By Julia Maish

“Buy me some peanuts and Cracker Jack…”

– “Take Me Out to the Ball Game” (Norworth/Von Tilzer, 1908)

Americans celebrate National Macadamia Nut Day in September. Not that we need an excuse to extol the virtues of this portable, vegan-friendly, lots-of-bang-for-your-nutritional-buck, versatile food. But what are nuts, how long have they been a thing, where did they come from, and why should they be a part of our diet?

Did you know that nuts (at least those with a hard shell) are actually a fruit? And that something called a nut for culinary purposes might instead be a kernel, a drupe, a legume, or a seed? And that the ones that are seeds could be either a gymnosperm or an angiosperm?

We didn’t either.

A little glossary of terms:

  • True nuts are dry and are encased in a hard shell. If you have to use a nutcracker to get at it, chances are that it’s an actual botanical nut (walnuts, hazelnuts, pecans).
  • Drupes, on the other hand, are fleshy; they surround a stone or pit, containing a seed. Like a peach, except that you wouldn’t eat the pit, whereas with an almond, you (certainly) would.
  • Gymnosperm: plain seeds with no enclosure, as in pine nuts (a main component of pesto).
  • Angiosperm: seeds with no enclosure, but found within a larger fruit, like peanuts (which are technically a legume).

Nuts have been around since prehistoric times. According to How Stuff Works: “A recent archeological excavation in Israel found remnants of seven types of nuts and a variety of primitive nutcrackers that scientists believe date back 780,000 years [good news, as modern dentistry was many millennia in the future]. A dig in Iraq uncovered evidence of nut consumption that dates back to 50,000 BC. And in Texas, pecan shells were unearthed near human artifacts that may date back to 6,000 BC.”

Apart from their great taste, nuts have long been an effective energy source due to their high oil content. Because of that and their low cholesterol count as well as the presence of omega-3 fatty acids and other vital nutrients, nuts are considered to be a “good fat.” Another reason for their popularity? Longevity – they store well during long, harsh winters, when other protein sources might be limited.

How about some other fun facts? Courtesy of John’s Bathroom Reader (seriously):

  • Until the mid-20th century, hazelnuts were called filberts. That name is likely a corruption of the name of St. Philibert, whose feast day of August 20 coincides with the day filberts (okay, hazelnuts) start to ripen in western Europe.
  • Five states have an official “state nut.” In California it’s the almond, in Oregon it’s the hazelnut, in Ohio it’s the buckeye, and for Alabama and Texas it’s the pecan.
  • Raw cashews come concealed in a double shell which contains a resin called urushiol. It’s toxic to consume, but the resin is used to make brake liners and auto paint. (Yum!)
  • Two Russian legends surrounding pistachios: Anyone who hears a stranger cracking open a pistachio will soon have good luck. Also, if you wrap two pistachios in red silk and hide them someplace safe, love will come to your family.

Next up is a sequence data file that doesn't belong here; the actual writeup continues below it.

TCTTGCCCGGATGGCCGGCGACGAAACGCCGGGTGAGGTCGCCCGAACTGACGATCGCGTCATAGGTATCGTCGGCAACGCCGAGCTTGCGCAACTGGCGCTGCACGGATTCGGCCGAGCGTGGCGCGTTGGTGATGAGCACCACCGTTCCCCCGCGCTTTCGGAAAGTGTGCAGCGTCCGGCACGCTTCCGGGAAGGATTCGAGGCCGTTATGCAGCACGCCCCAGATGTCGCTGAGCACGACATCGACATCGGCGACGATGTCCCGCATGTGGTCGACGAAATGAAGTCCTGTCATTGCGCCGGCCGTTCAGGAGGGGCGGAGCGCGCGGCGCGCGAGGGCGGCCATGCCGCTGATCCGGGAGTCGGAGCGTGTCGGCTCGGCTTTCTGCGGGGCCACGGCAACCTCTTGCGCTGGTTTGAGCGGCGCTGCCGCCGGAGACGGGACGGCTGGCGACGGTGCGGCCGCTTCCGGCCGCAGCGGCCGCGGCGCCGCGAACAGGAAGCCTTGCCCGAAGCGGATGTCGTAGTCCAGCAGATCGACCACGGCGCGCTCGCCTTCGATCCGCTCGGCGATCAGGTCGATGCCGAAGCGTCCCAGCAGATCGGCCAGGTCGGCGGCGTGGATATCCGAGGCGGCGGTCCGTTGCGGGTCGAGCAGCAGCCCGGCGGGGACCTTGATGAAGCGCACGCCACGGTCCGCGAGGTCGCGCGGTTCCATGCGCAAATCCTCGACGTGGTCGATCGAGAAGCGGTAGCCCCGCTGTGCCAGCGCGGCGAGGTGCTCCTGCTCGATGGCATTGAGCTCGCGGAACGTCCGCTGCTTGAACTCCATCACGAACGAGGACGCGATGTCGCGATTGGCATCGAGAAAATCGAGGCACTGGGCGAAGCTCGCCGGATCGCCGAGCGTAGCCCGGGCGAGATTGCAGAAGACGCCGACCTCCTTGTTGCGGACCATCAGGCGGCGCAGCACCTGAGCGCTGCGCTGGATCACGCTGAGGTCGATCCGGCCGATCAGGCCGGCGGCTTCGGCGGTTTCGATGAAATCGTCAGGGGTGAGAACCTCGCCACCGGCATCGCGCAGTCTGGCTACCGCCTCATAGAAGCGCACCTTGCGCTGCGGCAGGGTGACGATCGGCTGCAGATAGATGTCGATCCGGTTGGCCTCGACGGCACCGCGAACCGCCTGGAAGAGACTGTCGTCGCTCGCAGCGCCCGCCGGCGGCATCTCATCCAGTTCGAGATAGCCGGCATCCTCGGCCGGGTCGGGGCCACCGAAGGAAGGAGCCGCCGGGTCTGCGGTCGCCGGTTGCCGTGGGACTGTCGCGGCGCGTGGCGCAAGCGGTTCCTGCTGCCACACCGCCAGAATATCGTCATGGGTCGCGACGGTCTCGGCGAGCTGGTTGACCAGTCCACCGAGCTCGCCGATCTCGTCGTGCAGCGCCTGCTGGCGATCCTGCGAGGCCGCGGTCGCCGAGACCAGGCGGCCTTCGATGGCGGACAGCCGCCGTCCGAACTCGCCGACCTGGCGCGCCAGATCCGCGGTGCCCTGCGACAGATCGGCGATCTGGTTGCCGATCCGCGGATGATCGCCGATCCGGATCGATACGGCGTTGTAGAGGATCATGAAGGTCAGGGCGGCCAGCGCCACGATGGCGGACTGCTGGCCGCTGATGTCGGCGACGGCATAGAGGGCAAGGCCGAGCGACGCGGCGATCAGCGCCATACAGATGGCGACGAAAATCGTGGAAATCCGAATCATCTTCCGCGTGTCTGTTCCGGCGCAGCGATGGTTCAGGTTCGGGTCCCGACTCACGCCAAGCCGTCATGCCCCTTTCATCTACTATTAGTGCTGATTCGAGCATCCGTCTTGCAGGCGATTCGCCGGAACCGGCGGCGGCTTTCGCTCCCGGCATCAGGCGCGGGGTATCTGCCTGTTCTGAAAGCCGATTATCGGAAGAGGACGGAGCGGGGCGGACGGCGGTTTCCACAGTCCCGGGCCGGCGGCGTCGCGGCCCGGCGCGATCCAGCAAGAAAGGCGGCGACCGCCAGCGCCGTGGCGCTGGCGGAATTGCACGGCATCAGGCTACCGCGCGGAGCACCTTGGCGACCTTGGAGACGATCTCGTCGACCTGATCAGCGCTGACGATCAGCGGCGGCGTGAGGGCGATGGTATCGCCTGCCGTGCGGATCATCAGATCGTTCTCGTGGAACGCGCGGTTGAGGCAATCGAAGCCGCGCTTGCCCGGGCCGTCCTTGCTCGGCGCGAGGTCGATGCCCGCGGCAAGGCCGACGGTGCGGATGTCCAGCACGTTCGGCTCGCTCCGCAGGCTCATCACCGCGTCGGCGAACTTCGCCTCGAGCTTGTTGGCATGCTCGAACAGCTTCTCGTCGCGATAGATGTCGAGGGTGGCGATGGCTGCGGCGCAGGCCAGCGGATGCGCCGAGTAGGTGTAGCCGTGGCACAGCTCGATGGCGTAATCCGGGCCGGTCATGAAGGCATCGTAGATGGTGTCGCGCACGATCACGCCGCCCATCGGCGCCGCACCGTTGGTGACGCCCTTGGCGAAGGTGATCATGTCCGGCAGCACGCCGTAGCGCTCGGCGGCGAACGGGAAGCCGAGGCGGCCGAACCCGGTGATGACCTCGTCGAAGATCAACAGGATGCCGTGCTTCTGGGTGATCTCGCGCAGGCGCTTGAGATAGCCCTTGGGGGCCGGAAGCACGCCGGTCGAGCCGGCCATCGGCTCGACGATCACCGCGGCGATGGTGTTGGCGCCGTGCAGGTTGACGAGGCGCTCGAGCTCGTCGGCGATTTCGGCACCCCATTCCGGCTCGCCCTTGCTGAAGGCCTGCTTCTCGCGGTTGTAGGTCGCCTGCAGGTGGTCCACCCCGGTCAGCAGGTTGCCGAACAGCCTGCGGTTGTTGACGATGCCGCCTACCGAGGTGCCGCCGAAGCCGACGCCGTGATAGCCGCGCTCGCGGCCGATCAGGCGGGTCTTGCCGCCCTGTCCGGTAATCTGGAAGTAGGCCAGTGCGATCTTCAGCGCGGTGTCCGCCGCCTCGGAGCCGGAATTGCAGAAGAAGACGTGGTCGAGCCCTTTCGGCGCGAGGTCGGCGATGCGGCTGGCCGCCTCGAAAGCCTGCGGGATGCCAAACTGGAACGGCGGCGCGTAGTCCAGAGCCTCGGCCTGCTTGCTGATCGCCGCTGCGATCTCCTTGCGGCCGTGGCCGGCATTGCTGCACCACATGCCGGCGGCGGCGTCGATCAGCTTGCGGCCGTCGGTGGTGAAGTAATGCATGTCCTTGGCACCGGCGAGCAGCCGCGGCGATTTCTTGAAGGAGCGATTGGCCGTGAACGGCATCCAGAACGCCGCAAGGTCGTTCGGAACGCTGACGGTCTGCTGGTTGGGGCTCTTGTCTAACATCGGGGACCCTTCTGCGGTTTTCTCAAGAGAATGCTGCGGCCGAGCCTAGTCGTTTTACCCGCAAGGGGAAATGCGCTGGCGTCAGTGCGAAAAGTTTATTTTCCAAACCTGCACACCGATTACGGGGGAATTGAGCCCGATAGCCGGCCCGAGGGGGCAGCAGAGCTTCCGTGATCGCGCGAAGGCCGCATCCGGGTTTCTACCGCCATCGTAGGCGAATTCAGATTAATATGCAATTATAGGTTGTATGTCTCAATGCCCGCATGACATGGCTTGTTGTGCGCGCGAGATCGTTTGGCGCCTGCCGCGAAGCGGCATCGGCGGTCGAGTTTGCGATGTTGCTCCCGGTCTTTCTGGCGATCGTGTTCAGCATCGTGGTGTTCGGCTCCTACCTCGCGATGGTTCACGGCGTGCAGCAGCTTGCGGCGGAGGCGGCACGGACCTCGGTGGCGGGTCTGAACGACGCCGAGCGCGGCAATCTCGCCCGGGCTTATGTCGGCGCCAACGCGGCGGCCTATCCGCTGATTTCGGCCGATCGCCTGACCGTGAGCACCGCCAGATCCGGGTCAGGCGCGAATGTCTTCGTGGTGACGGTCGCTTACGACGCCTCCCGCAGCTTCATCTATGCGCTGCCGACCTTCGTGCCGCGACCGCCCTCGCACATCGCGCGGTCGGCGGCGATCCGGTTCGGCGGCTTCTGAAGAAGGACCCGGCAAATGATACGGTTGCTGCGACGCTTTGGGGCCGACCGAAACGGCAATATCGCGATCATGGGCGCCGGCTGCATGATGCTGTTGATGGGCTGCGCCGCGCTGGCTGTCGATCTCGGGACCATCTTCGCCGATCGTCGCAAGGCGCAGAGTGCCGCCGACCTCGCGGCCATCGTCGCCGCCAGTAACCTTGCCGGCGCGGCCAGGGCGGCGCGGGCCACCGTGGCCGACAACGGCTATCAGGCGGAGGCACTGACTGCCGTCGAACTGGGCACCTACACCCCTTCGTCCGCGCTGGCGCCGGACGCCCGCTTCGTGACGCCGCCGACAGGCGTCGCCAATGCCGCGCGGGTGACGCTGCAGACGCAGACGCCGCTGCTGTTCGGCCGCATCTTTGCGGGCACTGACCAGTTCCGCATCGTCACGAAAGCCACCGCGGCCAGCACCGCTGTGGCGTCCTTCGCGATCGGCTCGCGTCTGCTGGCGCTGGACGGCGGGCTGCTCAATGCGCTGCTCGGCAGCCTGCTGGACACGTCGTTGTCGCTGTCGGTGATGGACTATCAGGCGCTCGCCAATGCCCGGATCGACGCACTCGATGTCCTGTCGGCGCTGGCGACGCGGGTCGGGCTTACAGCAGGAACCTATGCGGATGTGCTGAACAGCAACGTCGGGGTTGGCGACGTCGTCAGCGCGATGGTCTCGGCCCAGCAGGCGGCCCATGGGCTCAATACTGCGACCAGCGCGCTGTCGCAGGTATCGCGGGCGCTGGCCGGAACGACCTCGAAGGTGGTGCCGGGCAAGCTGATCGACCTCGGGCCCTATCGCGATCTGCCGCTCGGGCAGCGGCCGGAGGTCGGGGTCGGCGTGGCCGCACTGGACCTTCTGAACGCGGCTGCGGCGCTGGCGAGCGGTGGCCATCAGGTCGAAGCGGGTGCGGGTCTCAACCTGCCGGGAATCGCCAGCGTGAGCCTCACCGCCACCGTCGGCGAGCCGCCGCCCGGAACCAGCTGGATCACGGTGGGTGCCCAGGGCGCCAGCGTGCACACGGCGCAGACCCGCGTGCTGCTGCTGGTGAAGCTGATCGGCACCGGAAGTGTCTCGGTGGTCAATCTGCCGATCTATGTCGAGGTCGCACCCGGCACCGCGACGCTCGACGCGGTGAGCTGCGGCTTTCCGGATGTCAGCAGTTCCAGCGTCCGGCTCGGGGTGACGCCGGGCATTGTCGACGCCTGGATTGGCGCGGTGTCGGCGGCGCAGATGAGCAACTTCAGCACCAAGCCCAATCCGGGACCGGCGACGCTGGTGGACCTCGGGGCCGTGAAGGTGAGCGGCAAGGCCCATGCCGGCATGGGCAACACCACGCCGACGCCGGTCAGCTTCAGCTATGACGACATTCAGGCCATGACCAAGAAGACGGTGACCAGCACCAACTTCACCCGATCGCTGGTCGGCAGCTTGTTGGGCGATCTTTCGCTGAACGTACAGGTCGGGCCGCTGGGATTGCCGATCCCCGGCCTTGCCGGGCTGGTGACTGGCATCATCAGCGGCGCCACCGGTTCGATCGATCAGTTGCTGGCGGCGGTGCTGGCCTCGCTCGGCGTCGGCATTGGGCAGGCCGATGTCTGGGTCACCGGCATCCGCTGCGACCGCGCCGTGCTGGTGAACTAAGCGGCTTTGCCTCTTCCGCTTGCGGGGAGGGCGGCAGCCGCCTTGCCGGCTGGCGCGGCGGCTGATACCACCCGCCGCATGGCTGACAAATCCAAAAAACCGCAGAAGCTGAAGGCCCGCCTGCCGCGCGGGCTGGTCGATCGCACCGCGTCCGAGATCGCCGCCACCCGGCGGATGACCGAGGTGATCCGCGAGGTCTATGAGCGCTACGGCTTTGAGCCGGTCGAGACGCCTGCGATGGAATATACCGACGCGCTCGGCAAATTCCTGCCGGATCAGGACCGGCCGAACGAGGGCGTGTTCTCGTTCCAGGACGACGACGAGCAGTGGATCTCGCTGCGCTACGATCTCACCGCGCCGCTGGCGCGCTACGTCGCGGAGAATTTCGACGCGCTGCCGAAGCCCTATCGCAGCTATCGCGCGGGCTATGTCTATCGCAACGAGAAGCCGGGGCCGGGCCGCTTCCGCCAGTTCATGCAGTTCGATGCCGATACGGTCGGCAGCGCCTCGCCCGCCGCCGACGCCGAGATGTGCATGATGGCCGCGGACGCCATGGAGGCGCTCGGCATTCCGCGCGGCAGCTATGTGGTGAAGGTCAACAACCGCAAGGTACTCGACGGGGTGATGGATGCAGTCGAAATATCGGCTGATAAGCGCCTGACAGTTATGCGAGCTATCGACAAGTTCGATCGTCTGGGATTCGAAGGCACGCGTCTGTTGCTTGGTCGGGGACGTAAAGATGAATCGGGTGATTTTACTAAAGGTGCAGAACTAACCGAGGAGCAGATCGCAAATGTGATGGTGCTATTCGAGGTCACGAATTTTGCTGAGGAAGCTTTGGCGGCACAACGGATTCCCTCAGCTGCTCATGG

• Only two nuts are mentioned in the Bible: almonds and pistachios.
  • Two-thirds of all nuts consumed in the U.S. in all of their forms are peanuts. Almonds are next at 13 percent, followed by pecans at 4 percent.
  • 40 percent of the world’s almond crop goes into chocolate products.
  • Most nuts are picked at the point of ripeness, but macadamia nuts are much easier to harvest: they’re ready to eat when they fall off the tree.
  • The country that produces more than half of all Brazil nuts? Bolivia.

Also, the Mr. Peanut character (front man for Planter’s Peanuts) was dreamed up by a 13-year-old boy who entered his drawing in a contest staged by the company in 1916. His prize: $5.00 (not as stingy as it sounds…the equivalent today is $117.20). Artists later added Mr. Peanut’s distinctive accessories – monocle, white gloves, top hat, and cane – and his resemblance to Fred Astaire is purely coincidental.

Peanuts and their many applications were popularized, of course, by George Washington Carver, known as the “father of the peanut industry.”

Peanut butter and jelly sandwich

Peanut butter was created in 1890 by a doctor in St. Louis as a workable solution for his patients with bad teeth. And how about the PB&J? During World War II, peanut butter and jelly, as separate entities, were on the ration list for American GIs, and it’s possible they combined them in a sandwich to make the peanut butter go down easier. The invention of pre-sliced white bread made the PB&J an easy slam-dunk for school lunchboxes. (Substitute Marshmallow Fluff for the jam, and you’ve got yourself a fluffernutter.)

One step above peanut butter is Nutella, the most popular Italian import since pizza, which came about because of a cocoa shortage after World War II. In Piedmont, Italy, pastry chef Pietro Ferrero devised a paste of hazelnuts which was augmented by a dash of cocoa and sugar. Originally, it was so thick that it could be sliced like lunchmeat and served on a slice of bread. Later, it became the spread with which we are familiar today, although many people (not that we would know anything about this) love to eat it right out of the jar.

Finally, we can’t leave this topic without talking about Cracker Jack, which, like many foods still popular today, was introduced at the 1893 Columbian Exposition in Chicago. You can thank F.W. Rueckheim for this concoction of “caramel-coated popcorn, peanuts, and a prize.” It’s safe to say that Cracker Jack’s famous slogan is true of pretty much all nuts: “The More You Eat, the More You Want.”

What’s your favorite nut?